Adult male Wistar rats were injected intraperitoneally with l0 ml HBSS and killed 5 min later. The peritoneal lavage fluid was removed, placed on top of Monoprep solution (d = 1.068), and centrifuged at 400 x g for 30 min. The upper portion containing mononuclear cells was washed twice with cold calcium-and magnesium-free HBSS and resuspended in MEM supplemented with l% heat-inactivated calf serum. A differential cell count was performed microscopically using Giemsa staining: about 80% of cells were macrophages and monocytes and the others were lymphocytes, mast cells, and erythrocytes; >95% of cells excluded trypan blue.
Measurement of the Production of Active Oxygen Species
The production of active oxygen species in the Fenton reaction and by the xanthine-xanthine oxidase, hydrogen peroxide-horseradish peroxidase (HRP), and hydrogen peroxide-hypochloride systems was measured by luminol- and lucigenin-amplified chemiluminescence in the chemiluminescence unit of an LKB luminometer (Model 1251, Wallan, Finland) at 25°C.
For the Fenton reaction, FeSO4 (2 mmoVL) and luminol (0.1 mmol/L) were incubated with or without bio-normalizer in 0.125 mol phosphate buffer/L (pH 7.4). Next, the reaction was started by adding hydrogen peroxide (l mmol/L) and the chemiluminescence intensity was registered continuously.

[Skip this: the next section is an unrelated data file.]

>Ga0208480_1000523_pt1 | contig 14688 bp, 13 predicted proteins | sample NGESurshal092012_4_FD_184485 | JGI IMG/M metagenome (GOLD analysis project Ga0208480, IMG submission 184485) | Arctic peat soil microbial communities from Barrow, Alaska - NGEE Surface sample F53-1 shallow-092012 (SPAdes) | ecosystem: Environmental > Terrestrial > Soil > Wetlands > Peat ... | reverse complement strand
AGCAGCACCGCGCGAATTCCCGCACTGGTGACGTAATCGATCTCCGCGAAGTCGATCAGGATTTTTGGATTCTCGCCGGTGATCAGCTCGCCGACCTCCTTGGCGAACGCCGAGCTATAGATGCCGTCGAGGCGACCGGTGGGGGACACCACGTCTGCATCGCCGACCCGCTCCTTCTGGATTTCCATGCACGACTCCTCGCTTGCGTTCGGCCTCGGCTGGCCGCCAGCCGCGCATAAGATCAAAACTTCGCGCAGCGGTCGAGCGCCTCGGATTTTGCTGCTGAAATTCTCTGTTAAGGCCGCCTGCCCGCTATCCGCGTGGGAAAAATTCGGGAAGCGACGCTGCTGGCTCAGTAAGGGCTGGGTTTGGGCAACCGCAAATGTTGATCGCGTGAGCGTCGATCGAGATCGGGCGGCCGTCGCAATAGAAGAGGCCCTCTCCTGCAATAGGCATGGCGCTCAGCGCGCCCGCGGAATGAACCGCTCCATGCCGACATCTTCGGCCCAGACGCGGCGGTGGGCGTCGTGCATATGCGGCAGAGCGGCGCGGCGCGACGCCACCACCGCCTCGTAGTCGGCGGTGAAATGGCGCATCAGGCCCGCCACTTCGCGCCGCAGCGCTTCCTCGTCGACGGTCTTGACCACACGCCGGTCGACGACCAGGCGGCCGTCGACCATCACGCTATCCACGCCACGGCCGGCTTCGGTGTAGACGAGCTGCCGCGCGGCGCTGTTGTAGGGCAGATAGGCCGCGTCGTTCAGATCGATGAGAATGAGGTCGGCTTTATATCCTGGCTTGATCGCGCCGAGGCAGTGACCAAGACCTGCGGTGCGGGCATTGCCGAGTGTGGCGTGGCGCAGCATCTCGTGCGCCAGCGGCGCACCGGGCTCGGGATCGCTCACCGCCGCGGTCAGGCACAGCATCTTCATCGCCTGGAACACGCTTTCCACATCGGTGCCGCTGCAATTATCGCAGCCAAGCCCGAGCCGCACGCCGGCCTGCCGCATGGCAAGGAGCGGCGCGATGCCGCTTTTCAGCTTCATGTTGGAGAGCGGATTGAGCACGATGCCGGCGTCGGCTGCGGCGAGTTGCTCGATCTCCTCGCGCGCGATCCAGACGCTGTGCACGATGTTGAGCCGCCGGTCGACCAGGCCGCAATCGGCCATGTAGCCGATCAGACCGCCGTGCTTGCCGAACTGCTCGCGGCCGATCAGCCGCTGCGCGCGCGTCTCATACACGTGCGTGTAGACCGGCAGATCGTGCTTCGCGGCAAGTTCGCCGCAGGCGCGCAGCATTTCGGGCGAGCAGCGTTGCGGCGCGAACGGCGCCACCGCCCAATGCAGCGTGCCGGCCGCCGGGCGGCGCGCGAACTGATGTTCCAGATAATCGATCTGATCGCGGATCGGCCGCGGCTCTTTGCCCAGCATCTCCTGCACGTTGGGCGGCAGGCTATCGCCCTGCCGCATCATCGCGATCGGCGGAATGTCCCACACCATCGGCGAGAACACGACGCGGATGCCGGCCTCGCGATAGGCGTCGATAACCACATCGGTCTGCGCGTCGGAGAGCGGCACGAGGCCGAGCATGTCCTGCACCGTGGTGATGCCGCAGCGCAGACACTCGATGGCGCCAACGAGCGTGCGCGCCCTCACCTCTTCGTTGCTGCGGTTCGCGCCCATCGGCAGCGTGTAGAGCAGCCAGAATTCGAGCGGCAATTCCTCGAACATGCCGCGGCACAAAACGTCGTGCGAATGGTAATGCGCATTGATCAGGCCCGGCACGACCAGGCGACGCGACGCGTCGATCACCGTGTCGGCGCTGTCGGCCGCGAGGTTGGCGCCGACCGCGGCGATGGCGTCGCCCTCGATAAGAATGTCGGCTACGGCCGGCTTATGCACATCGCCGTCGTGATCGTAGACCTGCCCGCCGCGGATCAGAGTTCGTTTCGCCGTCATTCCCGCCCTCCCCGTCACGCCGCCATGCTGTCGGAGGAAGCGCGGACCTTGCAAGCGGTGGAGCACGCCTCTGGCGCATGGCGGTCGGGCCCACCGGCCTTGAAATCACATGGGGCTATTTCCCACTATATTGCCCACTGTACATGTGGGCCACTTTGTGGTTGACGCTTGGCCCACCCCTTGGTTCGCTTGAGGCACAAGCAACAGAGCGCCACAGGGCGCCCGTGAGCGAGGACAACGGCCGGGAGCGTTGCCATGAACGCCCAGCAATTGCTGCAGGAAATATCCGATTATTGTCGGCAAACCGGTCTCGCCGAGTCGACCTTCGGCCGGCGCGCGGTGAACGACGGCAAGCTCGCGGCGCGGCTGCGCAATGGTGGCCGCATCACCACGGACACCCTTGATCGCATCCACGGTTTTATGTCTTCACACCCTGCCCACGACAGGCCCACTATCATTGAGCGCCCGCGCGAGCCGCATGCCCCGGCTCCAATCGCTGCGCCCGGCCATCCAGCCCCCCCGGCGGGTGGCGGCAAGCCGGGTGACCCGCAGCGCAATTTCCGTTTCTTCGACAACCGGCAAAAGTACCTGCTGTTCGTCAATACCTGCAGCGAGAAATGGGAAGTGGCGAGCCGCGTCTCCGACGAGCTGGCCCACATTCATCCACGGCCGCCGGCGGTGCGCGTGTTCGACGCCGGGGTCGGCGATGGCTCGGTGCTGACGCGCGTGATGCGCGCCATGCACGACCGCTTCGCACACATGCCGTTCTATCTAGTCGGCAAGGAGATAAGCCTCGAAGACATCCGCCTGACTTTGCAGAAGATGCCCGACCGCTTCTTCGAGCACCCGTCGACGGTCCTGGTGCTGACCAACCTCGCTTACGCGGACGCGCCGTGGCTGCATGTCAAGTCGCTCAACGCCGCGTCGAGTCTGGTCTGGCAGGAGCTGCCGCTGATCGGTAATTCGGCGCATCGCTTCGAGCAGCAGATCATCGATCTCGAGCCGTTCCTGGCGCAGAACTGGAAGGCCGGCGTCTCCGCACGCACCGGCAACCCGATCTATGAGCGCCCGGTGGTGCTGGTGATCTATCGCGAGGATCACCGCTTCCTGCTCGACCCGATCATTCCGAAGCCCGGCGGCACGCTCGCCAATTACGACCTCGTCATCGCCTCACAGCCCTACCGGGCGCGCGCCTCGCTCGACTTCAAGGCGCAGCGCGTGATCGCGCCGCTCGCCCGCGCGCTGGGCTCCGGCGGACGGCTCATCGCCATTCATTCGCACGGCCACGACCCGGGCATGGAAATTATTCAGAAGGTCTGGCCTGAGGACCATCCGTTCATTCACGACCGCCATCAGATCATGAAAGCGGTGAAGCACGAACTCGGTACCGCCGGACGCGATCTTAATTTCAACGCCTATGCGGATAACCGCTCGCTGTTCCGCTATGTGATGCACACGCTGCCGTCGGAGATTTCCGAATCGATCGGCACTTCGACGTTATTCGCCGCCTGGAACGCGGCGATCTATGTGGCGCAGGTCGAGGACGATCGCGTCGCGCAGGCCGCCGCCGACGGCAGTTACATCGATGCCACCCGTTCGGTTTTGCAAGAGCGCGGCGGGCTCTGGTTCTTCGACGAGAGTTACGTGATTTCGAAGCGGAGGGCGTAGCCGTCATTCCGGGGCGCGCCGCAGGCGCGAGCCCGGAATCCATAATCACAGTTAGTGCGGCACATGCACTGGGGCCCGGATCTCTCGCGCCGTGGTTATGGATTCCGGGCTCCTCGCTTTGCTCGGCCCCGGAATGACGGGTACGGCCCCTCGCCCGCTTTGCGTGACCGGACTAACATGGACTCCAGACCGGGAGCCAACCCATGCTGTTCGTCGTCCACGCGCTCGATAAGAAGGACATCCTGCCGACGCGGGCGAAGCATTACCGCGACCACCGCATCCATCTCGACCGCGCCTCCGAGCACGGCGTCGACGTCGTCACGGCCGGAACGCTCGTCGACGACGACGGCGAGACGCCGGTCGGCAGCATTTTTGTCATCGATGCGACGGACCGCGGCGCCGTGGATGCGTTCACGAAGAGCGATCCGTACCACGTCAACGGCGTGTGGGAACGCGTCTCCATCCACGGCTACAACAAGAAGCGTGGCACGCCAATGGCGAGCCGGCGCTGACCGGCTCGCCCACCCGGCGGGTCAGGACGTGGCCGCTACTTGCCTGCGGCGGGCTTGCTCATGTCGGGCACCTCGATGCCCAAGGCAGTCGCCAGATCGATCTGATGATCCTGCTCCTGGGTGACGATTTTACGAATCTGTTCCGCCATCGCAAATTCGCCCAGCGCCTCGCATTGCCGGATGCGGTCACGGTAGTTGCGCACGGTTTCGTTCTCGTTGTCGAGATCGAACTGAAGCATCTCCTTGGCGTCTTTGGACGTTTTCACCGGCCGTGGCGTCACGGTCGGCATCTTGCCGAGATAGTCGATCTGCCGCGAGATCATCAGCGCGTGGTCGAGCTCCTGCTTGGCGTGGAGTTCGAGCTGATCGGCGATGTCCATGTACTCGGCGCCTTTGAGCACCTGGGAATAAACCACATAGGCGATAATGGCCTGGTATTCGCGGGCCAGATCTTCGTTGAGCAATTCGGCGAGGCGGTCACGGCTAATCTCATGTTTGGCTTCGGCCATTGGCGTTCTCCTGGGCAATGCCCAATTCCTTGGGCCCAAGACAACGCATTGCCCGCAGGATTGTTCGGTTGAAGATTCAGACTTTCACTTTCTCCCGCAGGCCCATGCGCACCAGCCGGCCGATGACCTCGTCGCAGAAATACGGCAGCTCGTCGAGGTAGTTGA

For measurement in the xanthine-xanthine oxidase system, xanthine (0.1 mol/L) and lucigenin (10 µmol/L) were incubated with or without bio-normalizer in 0.125 mol Na2CO3/L (pH 7.8) and the reaction was started by adding xanthine oxidase (0.5 U/mg). In the hydrogen peroxide-HRP and hydrogen peroxide-hypochloride systems, luminol (0.1 mmol/L) and HRP (0.12 mg) or NaClO (1 nmol/L) were incubated with or without bio-normalizer in 0.01 mol Tris-HCl buffer/L and the reaction was started by adding hydrogen peroxide.
For the measurement of superoxide production by erythrocytes, an erythrocyte suspension (20 µl) and cytochrome c (50 µmol/L) were incubated with or without bio-normalizer in 0.1 mol potassium phosphate buffer/L (2 ml) with or without menadione (10 µmol/L) at room temperature for 60 min. After the sample was centrifuged, the light absorbance of the clear supernatant was measured at 550 nm on a Beckman DU 600 spectrophotometer (St. Louis, MO, USA). Superoxide content was calculated with the extinction coefficient of reduced cytochrome c equal to 21000 mol · L -1 · cm-1.
To measure superoxide production by neutrophils and macrophages and NADPH oxidase activity,5 we incubated a cell suspension (5 x 105 cells) and cytochrome c (50 µmol/L) with or without bio-normalizer in HBSS and continuously recorded the light absorbance at 550 nm. The reaction was started by adding PMA (10 ng/mL), stopped at the maximal rate by the addition of
0.05% Triton X-100, and restored 1 min later by the addition of NADPH (250 µmol/L).